This article has only one key message: do not buy a single game that is enclosed in a WATA-sealed Plexiglas case.
First of all, and I only want to touch on that very briefly here, games are not completely unsuitable as an investment, but they are even more volatile than Bitcoin. That doesn’t change when a company that obviously knows little about what they do wraps them in plastic and invents any logos they like. The game becomes a pseudo-investment facility like an NFT: If there’s a fool paying moon prices, fine. If not, then the game is worth what it is worth. Both the more serious VGA – Video Game Authority – and the newer and much more disreputable WATA have this in common.
Here is the questionable Castlevania. $4000 and it’s yours. Or you just leave it. I don’t just mean this one. Just let WATA be general.
The latter, however, is apparently not even able to search for a scan of an original in Google and compare it with what they have on their desk. Castlevania: Rondo of Blood is one of the more expensive PC engine games and is currently between 200 and 300 euros, depending on how it is on the day. As an original from 1993, of course. Even at its best, the 4000 euros that a current Ebay auction is asking for is illusory, even with a WATA 9.2 logo. Mainly because what’s sealed in there isn’t an original.
You don’t have to be a pro, a certain talent in ‘spot the difference’ is enough. Left the bootleg up for auction, WATA rated. On the right, the original from 1993. Note the space between the screenshot and the text below. Not quite identical. Color and print quality also seem to differ drastically, the bootleg is really much more saturated and lost detail, but you’d have to hold the two games to be sure. The Ebay picture isn’t enough to say the final word, but it’s not necessary in this case anyway.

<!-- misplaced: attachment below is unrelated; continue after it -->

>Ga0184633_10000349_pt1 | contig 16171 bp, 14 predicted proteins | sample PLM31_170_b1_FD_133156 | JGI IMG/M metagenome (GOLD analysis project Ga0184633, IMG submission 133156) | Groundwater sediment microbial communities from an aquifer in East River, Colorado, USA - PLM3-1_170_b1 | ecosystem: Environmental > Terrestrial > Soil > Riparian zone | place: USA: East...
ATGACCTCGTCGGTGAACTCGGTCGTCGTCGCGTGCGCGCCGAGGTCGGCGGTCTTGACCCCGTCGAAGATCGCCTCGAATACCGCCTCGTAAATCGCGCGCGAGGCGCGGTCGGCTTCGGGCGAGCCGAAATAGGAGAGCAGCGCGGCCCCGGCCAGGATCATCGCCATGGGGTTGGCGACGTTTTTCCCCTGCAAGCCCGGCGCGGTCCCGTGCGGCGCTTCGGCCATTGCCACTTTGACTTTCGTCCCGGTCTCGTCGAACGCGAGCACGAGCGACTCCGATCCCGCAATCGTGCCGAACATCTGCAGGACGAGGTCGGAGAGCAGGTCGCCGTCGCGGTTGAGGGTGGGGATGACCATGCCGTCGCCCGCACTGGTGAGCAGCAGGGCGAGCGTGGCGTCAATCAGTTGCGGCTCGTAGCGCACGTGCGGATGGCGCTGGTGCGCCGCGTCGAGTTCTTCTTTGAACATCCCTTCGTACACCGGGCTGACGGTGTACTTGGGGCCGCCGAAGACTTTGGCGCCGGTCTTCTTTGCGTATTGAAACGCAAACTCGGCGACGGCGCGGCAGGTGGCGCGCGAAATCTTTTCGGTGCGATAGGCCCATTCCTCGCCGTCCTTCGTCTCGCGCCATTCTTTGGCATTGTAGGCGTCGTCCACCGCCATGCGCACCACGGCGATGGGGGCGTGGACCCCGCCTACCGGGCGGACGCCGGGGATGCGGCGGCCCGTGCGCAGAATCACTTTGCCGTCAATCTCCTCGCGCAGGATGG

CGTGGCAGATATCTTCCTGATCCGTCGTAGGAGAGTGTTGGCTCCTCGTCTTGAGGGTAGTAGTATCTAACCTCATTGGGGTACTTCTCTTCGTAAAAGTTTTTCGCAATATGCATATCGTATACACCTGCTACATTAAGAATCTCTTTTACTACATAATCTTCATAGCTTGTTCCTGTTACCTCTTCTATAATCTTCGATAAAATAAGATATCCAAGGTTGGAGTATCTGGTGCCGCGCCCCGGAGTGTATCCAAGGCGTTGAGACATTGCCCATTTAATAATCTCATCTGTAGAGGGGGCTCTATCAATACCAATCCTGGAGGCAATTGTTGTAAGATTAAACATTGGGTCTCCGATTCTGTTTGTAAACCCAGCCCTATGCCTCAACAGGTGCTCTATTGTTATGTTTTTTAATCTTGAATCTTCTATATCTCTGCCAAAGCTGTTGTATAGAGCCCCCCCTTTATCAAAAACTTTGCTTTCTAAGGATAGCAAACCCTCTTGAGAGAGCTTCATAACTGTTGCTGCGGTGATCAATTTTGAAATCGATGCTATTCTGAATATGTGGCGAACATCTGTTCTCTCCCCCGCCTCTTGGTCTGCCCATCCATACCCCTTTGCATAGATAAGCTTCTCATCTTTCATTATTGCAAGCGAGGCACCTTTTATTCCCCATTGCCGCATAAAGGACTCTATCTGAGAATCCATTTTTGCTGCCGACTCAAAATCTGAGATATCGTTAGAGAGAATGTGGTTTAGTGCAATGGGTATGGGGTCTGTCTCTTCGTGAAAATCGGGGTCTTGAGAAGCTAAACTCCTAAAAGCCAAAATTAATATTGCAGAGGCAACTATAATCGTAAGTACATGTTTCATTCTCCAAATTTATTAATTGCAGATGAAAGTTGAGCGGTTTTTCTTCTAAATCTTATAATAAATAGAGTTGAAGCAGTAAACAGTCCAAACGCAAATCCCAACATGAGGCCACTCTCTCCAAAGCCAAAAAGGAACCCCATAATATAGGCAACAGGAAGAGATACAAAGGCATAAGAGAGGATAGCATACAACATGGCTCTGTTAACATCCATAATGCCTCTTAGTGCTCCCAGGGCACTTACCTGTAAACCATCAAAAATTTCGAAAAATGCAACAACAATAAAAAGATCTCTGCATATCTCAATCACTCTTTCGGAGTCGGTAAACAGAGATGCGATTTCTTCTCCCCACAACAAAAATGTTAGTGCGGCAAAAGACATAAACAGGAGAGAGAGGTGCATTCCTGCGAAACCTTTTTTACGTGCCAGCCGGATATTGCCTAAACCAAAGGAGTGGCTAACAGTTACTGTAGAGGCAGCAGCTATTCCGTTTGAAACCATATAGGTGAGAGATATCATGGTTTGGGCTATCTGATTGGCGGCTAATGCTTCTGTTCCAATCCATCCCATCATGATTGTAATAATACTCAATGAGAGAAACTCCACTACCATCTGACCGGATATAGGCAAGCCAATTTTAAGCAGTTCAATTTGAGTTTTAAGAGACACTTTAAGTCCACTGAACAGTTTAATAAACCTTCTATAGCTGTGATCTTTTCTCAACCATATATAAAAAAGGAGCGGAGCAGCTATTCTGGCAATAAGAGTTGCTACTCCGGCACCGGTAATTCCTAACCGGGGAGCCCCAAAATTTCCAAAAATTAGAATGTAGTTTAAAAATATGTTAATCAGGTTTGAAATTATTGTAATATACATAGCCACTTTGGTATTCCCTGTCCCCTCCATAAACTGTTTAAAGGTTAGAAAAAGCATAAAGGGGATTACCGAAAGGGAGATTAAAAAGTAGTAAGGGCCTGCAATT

WATA is well known when it comes to scandals, after all they have been under very direct suspicion for the last year of working with Heritage Auctions to artificially inflate prices for graded and sealed games. A business where both earn well. WATA takes 1% of a far from assured market value of the game they have on the table. Heritage collects a whopping 20% of the auction price. A new 85-point Mario 64 sealed by VGA is currently available for a fantastic 25,000 euros. But that’s nothing compared to the 1.5 million that a WATA-sealed example at Heritage reportedly fetched. Whether that happened or not is relatively irrelevant to WATA, they can now call this price “market value”.
The WATA grading game on Ebay on the left, the original on the right. Now, forgetting the TM was not the bootlegger’s feat, and not seeing it an even weaker feat of the WATA ‘expert’.
Despite the scandal, WATA cannot keep up with the grade, because many collectors wanted to put their treasures in boxes and presumably gild them. Which brings us back to Castlevania. If you’re a little more observant, like this one Reddit-User, then with a halfway trained eye you can see relatively quickly that something is not right. Anyone who is even a little familiar with the bootleg scene does not have to search more than five minutes to discover where exactly a version like the one in the WATA box can be found and admired. You can google it right away if you have just a little idea. I assumed that self-proclaimed experts were much better at this than I was. I needed three minutes. How the hell did this bootleg game get into WATA packaging and is now enjoying a 9.2 with a 1993 date? No, they didn’t consciously judge the bootleg as such, although they could probably be trusted to do so by now and I’m not sure which would be worse.
Three minutes of ‘research’ and lo and behold, this bootleg is easy to find, you don’t have to go to the dark web for it. A ‘grading expert’ should have been suspicious anyway, because the bootlegs are welded differently than the PCE games back then. But in this case you don’t have to think that far.
WATA and to a lesser extent VGA are crooks who produce goods for other crooks. At the latest, all this has nothing to do with serious collecting or real values. If such an obvious bootleg gets the highest consecration, then the WATA is worthless in its expert function and every game in a WATA package has to be questioned. So the WATA logo means the exact opposite of what they would like to stand for.
(Both the Ebay seller and WATA have been written to with a request for a statement, so far there has been no answer. If that changes, there will be an update.)